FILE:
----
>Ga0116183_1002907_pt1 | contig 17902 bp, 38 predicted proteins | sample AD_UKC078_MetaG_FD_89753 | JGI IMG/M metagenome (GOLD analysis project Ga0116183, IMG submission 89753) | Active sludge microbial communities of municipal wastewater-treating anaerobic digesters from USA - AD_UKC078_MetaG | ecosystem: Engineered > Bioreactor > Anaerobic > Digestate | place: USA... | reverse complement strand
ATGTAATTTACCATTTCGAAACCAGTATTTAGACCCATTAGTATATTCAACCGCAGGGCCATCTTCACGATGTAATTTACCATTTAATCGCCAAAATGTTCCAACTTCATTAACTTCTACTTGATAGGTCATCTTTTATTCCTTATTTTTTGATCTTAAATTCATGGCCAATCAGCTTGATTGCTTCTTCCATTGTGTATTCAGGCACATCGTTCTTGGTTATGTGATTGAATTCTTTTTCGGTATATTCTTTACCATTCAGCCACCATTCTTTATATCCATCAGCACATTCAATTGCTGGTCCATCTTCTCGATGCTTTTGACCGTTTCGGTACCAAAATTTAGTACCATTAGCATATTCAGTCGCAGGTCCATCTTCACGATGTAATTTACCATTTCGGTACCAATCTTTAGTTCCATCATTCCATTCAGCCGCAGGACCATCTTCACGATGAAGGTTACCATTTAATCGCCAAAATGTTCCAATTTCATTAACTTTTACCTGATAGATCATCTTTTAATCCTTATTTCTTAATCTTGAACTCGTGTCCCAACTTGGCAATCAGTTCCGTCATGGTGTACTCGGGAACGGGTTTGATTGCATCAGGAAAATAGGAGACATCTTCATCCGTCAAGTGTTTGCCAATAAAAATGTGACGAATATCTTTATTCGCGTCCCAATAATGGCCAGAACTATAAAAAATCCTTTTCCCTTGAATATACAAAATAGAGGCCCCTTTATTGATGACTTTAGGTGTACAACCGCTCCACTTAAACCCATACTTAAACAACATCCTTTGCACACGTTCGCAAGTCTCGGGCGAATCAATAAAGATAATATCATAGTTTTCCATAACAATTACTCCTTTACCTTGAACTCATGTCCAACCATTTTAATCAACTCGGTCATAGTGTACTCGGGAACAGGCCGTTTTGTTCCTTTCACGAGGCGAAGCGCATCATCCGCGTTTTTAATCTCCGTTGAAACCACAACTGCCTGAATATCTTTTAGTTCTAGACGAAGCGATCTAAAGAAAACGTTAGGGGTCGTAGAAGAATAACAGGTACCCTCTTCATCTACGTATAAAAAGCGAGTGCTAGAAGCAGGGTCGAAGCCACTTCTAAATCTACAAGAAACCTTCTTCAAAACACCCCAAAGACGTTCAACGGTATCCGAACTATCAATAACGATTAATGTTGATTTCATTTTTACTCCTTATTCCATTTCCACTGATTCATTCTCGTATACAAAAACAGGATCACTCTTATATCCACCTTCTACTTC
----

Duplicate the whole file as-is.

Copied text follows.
>Ga0116183_1002907_pt1 | contig 17902 bp, 38 predicted proteins | sample AD_UKC078_MetaG_FD_89753 | JGI IMG/M metagenome (GOLD analysis project Ga0116183, IMG submission 89753) | Active sludge microbial communities of municipal wastewater-treating anaerobic digesters from USA - AD_UKC078_MetaG | ecosystem: Engineered > Bioreactor > Anaerobic > Digestate | place: USA... | reverse complement strand
ATGTAATTTACCATTTCGAAACCAGTATTTAGACCCATTAGTATATTCAACCGCAGGGCCATCTTCACGATGTAATTTACCATTTAATCGCCAAAATGTTCCAACTTCATTAACTTCTACTTGATAGGTCATCTTTTATTCCTTATTTTTTGATCTTAAATTCATGGCCAATCAGCTTGATTGCTTCTTCCATTGTGTATTCAGGCACATCGTTCTTGGTTATGTGATTGAATTCTTTTTCGGTATATTCTTTACCATTCAGCCACCATTCTTTATATCCATCAGCACATTCAATTGCTGGTCCATCTTCTCGATGCTTTTGACCGTTTCGGTACCAAAATTTAGTACCATTAGCATATTCAGTCGCAGGTCCATCTTCACGATGTAATTTACCATTTCGGTACCAATCTTTAGTTCCATCATTCCATTCAGCCGCAGGACCATCTTCACGATGAAGGTTACCATTTAATCGCCAAAATGTTCCAATTTCATTAACTTTTACCTGATAGATCATCTTTTAATCCTTATTTCTTAATCTTGAACTCGTGTCCCAACTTGGCAATCAGTTCCGTCATGGTGTACTCGGGAACGGGTTTGATTGCATCAGGAAAATAGGAGACATCTTCATCCGTCAAGTGTTTGCCAATAAAAATGTGACGAATATCTTTATTCGCGTCCCAATAATGGCCAGAACTATAAAAAATCCTTTTCCCTTGAATATACAAAATAGAGGCCCCTTTATTGATGACTTTAGGTGTACAACCGCTCCACTTAAACCCATACTTAAACAACATCCTTTGCACACGTTCGCAAGTCTCGGGCGAATCAATAAAGATAATATCATAGTTTTCCATAACAATTACTCCTTTACCTTGAACTCATGTCCAACCATTTTAATCAACTCGGTCATAGTGTACTCGGGAACAGGCCGTTTTGTTCCTTTCACGAGGCGAAGCGCATCATCCGCGTTTTTAATCTCCGTTGAAACCACAACTGCCTGAATATCTTTTAGTTCTAGACGAAGCGATCTAAAGAAAACGTTAGGGGTCGTAGAAGAATAACAGGTACCCTCTTCATCTACGTATAAAAAGCGAGTGCTAGAAGCAGGGTCGAAGCCACTTCTAAATCTACAAGAAACCTTCTTCAAAACACCCCAAAGACGTTCAACGGTATCCGAACTATCAATAACGATTAATGTTGATTTCATTTTTACTCCTTATTCCATTTCCACTGATTCATTCTCGTATACAAAAACAGGATCACTCTTATATCCACCTTCTACTTC